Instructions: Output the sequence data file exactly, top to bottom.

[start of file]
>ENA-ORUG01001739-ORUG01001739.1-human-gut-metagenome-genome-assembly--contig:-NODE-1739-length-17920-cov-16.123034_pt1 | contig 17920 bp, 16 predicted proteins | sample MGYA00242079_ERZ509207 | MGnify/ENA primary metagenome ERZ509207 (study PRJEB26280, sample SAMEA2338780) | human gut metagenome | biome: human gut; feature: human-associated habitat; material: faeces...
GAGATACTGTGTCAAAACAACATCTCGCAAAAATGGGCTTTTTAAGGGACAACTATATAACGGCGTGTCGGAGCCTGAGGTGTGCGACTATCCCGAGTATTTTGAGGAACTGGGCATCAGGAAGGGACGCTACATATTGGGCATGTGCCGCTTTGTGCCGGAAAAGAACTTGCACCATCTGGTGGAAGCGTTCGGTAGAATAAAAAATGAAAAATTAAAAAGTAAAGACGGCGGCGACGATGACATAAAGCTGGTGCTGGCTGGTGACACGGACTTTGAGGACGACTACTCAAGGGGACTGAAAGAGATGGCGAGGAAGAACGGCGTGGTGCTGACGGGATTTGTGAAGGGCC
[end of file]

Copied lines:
>ENA-ORUG01001739-ORUG01001739.1-human-gut-metagenome-genome-assembly--contig:-NODE-1739-length-17920-cov-16.123034_pt1 | contig 17920 bp, 16 predicted proteins | sample MGYA00242079_ERZ509207 | MGnify/ENA primary metagenome ERZ509207 (study PRJEB26280, sample SAMEA2338780) | human gut metagenome | biome: human gut; feature: human-associated habitat; material: faeces...
GAGATACTGTGTCAAAACAACATCTCGCAAAAATGGGCTTTTTAAGGGACAACTATATAACGGCGTGTCGGAGCCTGAGGTGTGCGACTATCCCGAGTATTTTGAGGAACTGGGCATCAGGAAGGGACGCTACATATTGGGCATGTGCCGCTTTGTGCCGGAAAAGAACTTGCACCATCTGGTGGAAGCGTTCGGTAGAATAAAAAATGAAAAATTAAAAAGTAAAGACGGCGGCGACGATGACATAAAGCTGGTGCTGGCTGGTGACACGGACTTTGAGGACGACTACTCAAGGGGACTGAAAGAGATGGCGAGGAAGAACGGCGTGGTGCTGACGGGATTTGTGAAGGGCC